And it is not only the shedding of the uterine lining that is important, but also the rebuilding of the lining that happens during the early part of the next menstrual cycle. Researchers are also unsure about exactly how this happens. It may be that the cells are brought in, from the circulation, or that cells already in the uterine wall divide and differentiate, giving rise to the new lining.
On a wall in her office, Critchley said, she has a photo of the inside a uterus during menstruation. "It looks just like if you fall down on a gravel path, and graze your knee. It's a wound," she said.
"But it's phenomenal — 10 days later, it’s a lovely, smooth, velvety surface that is getting ready for an embryo," she said.
It's remarkable that the endometrium doesn't scar, even after many cycles of shedding and repair, she said. And this lack of scarring may also hold clues to treating other conditions, she said. For example, the liver has to repair itself without scarring after certain types of damage, and when it loses the ability to do so, liver problems develop. Similarly, infections or other types of damage to the lungs can lead to scarring. Understanding how the uterus heals itself without scarring could help treat scarring in other organs, Critchley said.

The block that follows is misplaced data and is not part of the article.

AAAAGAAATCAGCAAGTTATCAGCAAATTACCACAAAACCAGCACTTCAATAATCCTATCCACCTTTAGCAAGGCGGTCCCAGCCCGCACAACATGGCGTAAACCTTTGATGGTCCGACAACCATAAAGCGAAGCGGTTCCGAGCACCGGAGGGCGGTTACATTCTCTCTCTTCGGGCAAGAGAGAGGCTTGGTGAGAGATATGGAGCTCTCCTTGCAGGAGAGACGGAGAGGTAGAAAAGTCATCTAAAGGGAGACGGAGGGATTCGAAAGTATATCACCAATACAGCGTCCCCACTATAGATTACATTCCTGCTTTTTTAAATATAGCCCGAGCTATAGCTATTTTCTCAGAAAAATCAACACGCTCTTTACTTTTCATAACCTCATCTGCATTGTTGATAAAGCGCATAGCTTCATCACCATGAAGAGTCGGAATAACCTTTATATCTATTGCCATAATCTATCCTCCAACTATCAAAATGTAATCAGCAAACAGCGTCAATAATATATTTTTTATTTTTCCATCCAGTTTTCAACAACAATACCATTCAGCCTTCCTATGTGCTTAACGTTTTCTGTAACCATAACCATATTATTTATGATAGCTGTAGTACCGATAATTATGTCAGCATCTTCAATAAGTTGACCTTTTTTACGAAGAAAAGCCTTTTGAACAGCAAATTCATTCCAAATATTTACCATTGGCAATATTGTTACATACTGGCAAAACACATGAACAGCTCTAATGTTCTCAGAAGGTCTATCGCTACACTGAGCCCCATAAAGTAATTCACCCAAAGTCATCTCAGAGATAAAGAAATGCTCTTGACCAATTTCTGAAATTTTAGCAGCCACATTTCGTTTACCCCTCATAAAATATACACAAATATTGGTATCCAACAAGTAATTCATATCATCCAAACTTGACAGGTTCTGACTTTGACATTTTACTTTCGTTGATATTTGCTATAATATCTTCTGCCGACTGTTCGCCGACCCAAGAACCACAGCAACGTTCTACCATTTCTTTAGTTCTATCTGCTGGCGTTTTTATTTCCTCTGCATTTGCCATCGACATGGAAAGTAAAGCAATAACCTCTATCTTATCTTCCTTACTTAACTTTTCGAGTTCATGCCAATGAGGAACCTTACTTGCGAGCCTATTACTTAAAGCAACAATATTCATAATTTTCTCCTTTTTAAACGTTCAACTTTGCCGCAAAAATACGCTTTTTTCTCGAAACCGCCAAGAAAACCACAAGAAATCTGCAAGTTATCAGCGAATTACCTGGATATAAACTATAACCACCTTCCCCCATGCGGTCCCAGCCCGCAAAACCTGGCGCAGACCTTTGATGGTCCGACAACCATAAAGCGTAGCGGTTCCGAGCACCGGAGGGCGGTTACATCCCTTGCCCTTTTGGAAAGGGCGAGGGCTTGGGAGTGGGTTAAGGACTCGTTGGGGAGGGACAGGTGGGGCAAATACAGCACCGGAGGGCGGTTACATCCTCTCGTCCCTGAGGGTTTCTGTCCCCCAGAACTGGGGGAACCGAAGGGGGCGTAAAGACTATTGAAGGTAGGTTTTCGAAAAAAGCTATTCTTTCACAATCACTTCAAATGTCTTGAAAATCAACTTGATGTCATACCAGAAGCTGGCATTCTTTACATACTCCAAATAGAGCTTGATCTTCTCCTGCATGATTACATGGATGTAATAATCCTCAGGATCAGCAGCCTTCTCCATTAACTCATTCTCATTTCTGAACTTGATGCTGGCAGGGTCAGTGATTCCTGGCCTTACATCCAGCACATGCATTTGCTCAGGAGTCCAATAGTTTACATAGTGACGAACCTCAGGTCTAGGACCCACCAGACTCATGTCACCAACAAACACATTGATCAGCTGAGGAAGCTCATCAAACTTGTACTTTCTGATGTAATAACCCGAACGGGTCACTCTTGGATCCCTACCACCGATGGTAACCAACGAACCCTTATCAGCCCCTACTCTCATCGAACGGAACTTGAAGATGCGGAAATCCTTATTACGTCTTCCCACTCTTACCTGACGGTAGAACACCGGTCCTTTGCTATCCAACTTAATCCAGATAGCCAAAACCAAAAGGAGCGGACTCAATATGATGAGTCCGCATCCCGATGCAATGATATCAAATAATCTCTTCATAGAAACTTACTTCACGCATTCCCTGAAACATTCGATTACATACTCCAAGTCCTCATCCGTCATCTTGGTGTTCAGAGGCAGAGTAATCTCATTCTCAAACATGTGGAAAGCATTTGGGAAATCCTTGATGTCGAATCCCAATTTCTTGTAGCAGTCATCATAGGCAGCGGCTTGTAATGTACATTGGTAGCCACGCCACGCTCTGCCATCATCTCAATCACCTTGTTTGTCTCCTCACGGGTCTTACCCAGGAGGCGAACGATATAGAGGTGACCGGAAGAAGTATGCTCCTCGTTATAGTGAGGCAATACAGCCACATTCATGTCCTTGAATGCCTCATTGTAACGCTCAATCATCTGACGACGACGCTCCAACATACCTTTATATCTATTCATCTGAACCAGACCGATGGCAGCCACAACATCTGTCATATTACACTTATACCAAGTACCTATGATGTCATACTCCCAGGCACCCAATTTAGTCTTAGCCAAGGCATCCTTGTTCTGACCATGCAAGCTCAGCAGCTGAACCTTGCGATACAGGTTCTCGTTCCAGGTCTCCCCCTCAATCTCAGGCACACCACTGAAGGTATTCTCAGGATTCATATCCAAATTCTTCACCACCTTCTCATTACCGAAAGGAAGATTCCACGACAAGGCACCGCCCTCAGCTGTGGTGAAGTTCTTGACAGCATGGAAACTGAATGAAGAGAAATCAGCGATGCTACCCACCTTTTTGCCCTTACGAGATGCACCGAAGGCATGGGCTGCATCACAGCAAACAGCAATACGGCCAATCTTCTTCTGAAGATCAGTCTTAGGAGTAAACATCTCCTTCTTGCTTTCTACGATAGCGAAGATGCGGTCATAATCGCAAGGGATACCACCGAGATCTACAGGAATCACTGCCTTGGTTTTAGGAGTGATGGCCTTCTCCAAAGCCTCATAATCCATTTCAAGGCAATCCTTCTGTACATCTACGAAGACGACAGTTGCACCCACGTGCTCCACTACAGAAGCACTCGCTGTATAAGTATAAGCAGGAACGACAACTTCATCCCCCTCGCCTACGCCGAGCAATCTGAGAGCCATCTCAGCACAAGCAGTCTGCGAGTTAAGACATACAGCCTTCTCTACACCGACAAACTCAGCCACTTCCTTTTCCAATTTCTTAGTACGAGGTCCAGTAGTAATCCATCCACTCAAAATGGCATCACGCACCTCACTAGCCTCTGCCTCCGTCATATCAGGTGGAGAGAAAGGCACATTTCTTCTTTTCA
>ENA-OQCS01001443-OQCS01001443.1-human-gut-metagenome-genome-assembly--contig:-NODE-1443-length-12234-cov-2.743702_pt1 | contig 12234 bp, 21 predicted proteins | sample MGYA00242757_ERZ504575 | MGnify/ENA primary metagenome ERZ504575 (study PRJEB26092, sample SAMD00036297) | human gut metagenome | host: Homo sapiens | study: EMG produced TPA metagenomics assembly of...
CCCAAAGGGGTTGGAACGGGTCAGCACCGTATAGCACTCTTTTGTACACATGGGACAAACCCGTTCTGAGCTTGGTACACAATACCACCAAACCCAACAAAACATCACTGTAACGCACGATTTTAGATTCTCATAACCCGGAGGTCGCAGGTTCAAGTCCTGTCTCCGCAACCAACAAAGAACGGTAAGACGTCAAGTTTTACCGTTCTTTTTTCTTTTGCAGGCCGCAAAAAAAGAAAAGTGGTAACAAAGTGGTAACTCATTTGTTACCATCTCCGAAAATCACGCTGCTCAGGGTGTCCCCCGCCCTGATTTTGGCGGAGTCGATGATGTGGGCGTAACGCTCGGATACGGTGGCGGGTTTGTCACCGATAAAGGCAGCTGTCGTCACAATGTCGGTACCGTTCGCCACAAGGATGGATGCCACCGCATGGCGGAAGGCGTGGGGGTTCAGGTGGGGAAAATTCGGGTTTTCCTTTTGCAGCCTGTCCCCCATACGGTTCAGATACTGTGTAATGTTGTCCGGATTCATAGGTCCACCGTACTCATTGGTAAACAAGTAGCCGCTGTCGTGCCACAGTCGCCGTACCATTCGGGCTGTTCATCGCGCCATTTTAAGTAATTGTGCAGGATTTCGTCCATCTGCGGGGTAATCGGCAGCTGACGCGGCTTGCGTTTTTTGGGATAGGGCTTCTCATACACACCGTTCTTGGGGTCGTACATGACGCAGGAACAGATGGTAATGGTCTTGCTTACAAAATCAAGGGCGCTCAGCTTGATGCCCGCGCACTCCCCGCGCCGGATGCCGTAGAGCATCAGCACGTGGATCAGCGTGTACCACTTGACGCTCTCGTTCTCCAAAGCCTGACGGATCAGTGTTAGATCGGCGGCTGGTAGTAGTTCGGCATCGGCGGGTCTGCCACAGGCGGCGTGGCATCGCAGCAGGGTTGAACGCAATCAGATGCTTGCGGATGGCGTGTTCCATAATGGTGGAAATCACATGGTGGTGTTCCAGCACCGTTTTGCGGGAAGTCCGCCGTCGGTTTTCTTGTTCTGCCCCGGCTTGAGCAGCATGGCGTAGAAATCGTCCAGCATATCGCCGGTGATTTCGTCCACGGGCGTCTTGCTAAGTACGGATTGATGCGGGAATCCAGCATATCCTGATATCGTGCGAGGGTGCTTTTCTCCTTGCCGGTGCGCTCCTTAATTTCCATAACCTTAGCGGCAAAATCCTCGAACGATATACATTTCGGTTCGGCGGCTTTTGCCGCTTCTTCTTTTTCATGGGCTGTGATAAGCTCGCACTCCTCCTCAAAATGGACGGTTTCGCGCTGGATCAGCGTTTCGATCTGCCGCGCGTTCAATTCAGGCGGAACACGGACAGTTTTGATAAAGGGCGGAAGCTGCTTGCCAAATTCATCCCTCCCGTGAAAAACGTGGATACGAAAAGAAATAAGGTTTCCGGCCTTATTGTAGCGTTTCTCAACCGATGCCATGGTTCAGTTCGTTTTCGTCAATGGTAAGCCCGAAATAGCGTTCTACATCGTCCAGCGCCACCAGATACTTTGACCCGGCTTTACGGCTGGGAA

Menstrual problems are a relatively modern disorder, she noted. In human ancestors, it was normal to have 40 periods during a lifetime. Today, women may have 400. [Best Period-Tracking Apps]
Critchely's own research is focused on studying the response of uterine cells to the monthly drop in progesterone. She and her colleagues are looking to see whether other chemical signals are also needed to trigger menstruation, and are studying the processes that constrict the blood vessels and change the blood flow to the endometrium, she said.
And the researchers really want to study some potential drug treatments that are aimed at reducing heavy bleeding, hoping to find how they affect local inflammation in the womb and shedding, she said.
In some cases, women who have suffered from heavy bleeding for many years seek surgery to remove the uterus, she said. Some are young and haven't had children. "Women are completely incapacitated by these problems," she said. These women don't really want surgery, but other treatments may not always work, or may cause side effects. "We don't have sufficient choice of medical treatments" to offer them instead, she said.